Division and Classification
You could be the next presidential candidate! Sound good? You must file papers with the Federal Election Commission to run. You also have to pay the nominal filing fee charged to candidates entering the New Hampshire primary. That doesn¹t sound so difficult. Anyone who can accomplish these two tasks may run for President. Usually, some unlikely people do. This year, the candidates include people from Phil Gramm to Jack Mabardy(Who in the world might he be?). Only a few people have a genuine chance of winning the coveted office, others could win if the world knew them, and still others ( I am convinced) run for our amusement.
Clinton, Powell, and Dole have a decent chance at the Presidency. President Clinton remains the only democrat running. His experience and prominence will aid him in the 96 election. He spouts many unique, interesting ideas. For example, he realized, ³We¹ll never get everybody¹s income up until we educate everybody.² Clinton is full of brilliant revelations like, ³Racial diversity is our great meal ticket to the future if we can figure out how to get along and how to lift each other up.² His bits of intellect might be useful if he proposed solutions to the obvious problems he presents. Bob Dole, a republican candidate, has already done some work on welfare reform. He recently passed a bill which allows the state to create programs that will move people from welfare to work. His reform plan will effectively lower welfare recipients by requiring able-bodied people to work, single-teen parents to stay in school, and limiting welfare to five years. Dole knows what he wants to accomplish and has innovative ways of doing it. Powell has a large cult following and would be a great candidate. His only problem: he hasn¹t decided to run yet.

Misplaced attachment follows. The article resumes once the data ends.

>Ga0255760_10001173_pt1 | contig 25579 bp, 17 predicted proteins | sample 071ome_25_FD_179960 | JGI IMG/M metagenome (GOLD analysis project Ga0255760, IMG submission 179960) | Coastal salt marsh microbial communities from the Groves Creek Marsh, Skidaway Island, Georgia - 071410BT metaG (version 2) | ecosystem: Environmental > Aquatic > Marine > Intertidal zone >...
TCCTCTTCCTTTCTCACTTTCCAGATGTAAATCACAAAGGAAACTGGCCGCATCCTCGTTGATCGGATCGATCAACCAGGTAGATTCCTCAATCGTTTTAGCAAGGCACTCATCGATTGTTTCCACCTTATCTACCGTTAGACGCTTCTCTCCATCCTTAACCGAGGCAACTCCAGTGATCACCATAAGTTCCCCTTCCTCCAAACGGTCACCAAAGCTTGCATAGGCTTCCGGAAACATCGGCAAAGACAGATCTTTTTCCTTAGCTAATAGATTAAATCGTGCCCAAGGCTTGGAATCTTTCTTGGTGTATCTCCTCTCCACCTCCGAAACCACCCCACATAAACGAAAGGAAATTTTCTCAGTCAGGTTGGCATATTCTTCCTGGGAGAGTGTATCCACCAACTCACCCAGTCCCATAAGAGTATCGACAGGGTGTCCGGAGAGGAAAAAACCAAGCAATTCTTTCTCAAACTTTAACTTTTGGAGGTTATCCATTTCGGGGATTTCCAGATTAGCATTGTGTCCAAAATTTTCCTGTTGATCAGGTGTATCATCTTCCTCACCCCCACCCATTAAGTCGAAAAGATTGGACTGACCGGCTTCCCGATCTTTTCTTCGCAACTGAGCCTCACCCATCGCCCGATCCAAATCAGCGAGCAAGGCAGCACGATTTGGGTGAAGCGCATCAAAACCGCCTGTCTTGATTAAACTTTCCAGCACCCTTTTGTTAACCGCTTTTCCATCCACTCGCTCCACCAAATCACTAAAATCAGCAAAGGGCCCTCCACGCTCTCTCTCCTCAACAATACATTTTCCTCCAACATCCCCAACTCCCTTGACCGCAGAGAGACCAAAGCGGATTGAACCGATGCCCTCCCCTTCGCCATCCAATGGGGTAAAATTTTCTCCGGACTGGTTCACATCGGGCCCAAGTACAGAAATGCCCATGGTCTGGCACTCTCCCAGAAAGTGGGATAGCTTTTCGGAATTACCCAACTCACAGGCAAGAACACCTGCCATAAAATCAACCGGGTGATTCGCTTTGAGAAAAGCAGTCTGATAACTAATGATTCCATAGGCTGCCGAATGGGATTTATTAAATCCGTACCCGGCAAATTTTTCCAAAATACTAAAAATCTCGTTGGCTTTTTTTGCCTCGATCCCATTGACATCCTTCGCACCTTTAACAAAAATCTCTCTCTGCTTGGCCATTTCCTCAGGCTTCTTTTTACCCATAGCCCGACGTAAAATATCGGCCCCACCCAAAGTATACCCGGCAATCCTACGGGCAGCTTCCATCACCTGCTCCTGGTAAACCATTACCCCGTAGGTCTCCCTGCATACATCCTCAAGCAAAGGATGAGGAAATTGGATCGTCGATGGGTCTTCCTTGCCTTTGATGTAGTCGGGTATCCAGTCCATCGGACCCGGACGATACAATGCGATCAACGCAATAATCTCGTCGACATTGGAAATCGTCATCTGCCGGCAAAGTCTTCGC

Arlen Spector believes the government should be ³limited, but not uncaring or a do nothing government.² His ideas sound good, but vague. Some of his ideas seem slightly less indecisive. He says American women should be free to make their own reproductive choices. Senator Phil Gramm also has a remote chance at the office. He vows to balance the budget and cut government spending and taxes. He is well known and says what people want to hear. He would be the ideal president if he could carry out his ideas. Dick Lugar wants to eliminate the IRS and improve the economy. He has a lot of amazing goals, but lacks practicality.
And now we have : ³the few, the proud, the obscure.² Remember, anyone can run for president. Irwin Schiff knows how to present a good image. He even wrote a book about avoiding the inconvenience of paying federal taxes, I fought the law and the law won. Well, I¹m sure his policies on reducing the national deficit would prove interesting. John Safran, a man old enough to remember World War One and model T cars, would provide an interesting addition to the ballot. He does have that experience thing going for him. I wonder if he, like Reagan, looks at the books beside his bed and calls them trees. Tennie Rogers resides in Tulsa, where she (Yes, we women have a representative!) bakes cookies for her grandchildren and preaches good old republican values. Fellow women, don¹t rejoice yet. We will have to wait a while longer for a female president. Unfortunately, Tennie only received twenty votes in the New Hampshire primary.
Everyone running has their good and bad points. A lot of the candidates¹ successes will depend upon them being known. The voters will have to choose between three realistic choices: Clinton, Powell, and Dole. The three have shown their intelligence and problem solving techniques. They have definite opinions on the country¹s problems and how to solve them. The rest of the candidates will have four more years to bake cookies or fight the IRS.
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